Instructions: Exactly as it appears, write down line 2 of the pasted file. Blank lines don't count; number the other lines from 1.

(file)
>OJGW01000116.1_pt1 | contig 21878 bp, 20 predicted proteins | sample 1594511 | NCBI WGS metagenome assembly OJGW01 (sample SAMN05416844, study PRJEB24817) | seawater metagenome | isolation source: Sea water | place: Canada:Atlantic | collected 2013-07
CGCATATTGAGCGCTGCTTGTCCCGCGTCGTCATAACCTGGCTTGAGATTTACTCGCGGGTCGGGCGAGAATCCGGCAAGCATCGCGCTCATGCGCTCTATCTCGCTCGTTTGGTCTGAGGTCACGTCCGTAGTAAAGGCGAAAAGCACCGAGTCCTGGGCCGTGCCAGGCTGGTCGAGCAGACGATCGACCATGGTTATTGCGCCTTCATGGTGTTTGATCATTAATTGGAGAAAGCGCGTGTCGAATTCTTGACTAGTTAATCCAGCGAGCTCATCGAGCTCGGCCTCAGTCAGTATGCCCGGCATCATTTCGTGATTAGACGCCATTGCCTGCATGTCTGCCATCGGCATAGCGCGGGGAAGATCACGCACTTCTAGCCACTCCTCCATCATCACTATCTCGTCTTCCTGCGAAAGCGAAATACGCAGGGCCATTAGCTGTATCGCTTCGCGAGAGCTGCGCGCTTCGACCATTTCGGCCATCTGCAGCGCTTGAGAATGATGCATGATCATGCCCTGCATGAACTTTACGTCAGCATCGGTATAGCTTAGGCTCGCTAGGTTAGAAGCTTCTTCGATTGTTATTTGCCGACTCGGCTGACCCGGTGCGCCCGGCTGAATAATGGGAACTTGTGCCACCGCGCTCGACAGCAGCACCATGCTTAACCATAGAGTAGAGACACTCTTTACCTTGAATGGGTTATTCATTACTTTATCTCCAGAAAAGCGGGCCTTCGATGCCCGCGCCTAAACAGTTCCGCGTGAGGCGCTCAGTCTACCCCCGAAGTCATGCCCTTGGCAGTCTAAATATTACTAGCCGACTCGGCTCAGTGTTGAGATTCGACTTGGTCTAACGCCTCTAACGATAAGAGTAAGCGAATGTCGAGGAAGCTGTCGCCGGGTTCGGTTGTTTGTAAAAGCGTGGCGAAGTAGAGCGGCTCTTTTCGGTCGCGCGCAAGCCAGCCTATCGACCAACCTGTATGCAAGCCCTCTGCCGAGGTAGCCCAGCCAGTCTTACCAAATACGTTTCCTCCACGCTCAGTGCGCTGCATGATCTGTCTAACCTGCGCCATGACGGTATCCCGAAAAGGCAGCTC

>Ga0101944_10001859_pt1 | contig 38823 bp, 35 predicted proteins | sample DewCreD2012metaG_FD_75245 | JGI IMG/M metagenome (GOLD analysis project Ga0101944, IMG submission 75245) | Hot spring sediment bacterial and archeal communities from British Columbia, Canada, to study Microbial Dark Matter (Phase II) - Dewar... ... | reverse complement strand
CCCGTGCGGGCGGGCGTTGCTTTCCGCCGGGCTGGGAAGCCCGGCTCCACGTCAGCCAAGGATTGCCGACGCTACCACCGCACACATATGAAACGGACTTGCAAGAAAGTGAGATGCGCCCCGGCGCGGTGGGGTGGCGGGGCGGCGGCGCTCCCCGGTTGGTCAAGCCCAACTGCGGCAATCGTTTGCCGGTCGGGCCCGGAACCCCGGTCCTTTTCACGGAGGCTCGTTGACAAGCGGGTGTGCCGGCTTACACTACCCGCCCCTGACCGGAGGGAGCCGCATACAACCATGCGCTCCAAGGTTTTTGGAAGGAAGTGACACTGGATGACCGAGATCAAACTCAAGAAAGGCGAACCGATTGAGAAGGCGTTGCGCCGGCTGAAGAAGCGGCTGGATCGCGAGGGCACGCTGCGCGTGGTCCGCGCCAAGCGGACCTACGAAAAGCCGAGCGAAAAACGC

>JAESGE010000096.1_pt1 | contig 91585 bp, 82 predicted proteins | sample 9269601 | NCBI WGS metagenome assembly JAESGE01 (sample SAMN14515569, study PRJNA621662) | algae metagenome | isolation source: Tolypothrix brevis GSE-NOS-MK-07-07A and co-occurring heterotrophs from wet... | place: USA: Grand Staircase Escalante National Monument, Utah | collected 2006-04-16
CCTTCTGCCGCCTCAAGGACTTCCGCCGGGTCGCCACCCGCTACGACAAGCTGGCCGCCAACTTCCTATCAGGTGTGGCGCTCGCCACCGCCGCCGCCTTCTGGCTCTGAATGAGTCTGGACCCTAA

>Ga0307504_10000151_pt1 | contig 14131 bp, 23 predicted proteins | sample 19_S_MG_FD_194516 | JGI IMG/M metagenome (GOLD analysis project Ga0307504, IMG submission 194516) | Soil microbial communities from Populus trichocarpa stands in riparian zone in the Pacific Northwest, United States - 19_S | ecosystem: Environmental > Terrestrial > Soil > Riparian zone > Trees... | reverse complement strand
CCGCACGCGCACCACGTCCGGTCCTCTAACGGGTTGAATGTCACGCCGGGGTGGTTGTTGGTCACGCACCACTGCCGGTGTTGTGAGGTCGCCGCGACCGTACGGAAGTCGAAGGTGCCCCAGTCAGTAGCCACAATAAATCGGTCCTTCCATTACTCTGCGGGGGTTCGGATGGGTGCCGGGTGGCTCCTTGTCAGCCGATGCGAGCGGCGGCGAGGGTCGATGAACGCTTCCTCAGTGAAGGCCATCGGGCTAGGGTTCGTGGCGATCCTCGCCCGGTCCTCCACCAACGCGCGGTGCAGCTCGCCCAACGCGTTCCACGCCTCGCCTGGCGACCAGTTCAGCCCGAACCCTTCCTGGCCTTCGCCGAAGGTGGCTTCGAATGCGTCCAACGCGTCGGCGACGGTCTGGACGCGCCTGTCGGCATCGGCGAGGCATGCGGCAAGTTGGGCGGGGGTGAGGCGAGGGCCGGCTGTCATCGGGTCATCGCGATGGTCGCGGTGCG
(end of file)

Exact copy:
CGCATATTGAGCGCTGCTTGTCCCGCGTCGTCATAACCTGGCTTGAGATTTACTCGCGGGTCGGGCGAGAATCCGGCAAGCATCGCGCTCATGCGCTCTATCTCGCTCGTTTGGTCTGAGGTCACGTCCGTAGTAAAGGCGAAAAGCACCGAGTCCTGGGCCGTGCCAGGCTGGTCGAGCAGACGATCGACCATGGTTATTGCGCCTTCATGGTGTTTGATCATTAATTGGAGAAAGCGCGTGTCGAATTCTTGACTAGTTAATCCAGCGAGCTCATCGAGCTCGGCCTCAGTCAGTATGCCCGGCATCATTTCGTGATTAGACGCCATTGCCTGCATGTCTGCCATCGGCATAGCGCGGGGAAGATCACGCACTTCTAGCCACTCCTCCATCATCACTATCTCGTCTTCCTGCGAAAGCGAAATACGCAGGGCCATTAGCTGTATCGCTTCGCGAGAGCTGCGCGCTTCGACCATTTCGGCCATCTGCAGCGCTTGAGAATGATGCATGATCATGCCCTGCATGAACTTTACGTCAGCATCGGTATAGCTTAGGCTCGCTAGGTTAGAAGCTTCTTCGATTGTTATTTGCCGACTCGGCTGACCCGGTGCGCCCGGCTGAATAATGGGAACTTGTGCCACCGCGCTCGACAGCAGCACCATGCTTAACCATAGAGTAGAGACACTCTTTACCTTGAATGGGTTATTCATTACTTTATCTCCAGAAAAGCGGGCCTTCGATGCCCGCGCCTAAACAGTTCCGCGTGAGGCGCTCAGTCTACCCCCGAAGTCATGCCCTTGGCAGTCTAAATATTACTAGCCGACTCGGCTCAGTGTTGAGATTCGACTTGGTCTAACGCCTCTAACGATAAGAGTAAGCGAATGTCGAGGAAGCTGTCGCCGGGTTCGGTTGTTTGTAAAAGCGTGGCGAAGTAGAGCGGCTCTTTTCGGTCGCGCGCAAGCCAGCCTATCGACCAACCTGTATGCAAGCCCTCTGCCGAGGTAGCCCAGCCAGTCTTACCAAATACGTTTCCTCCACGCTCAGTGCGCTGCATGATCTGTCTAACCTGCGCCATGACGGTATCCCGAAAAGGCAGCTC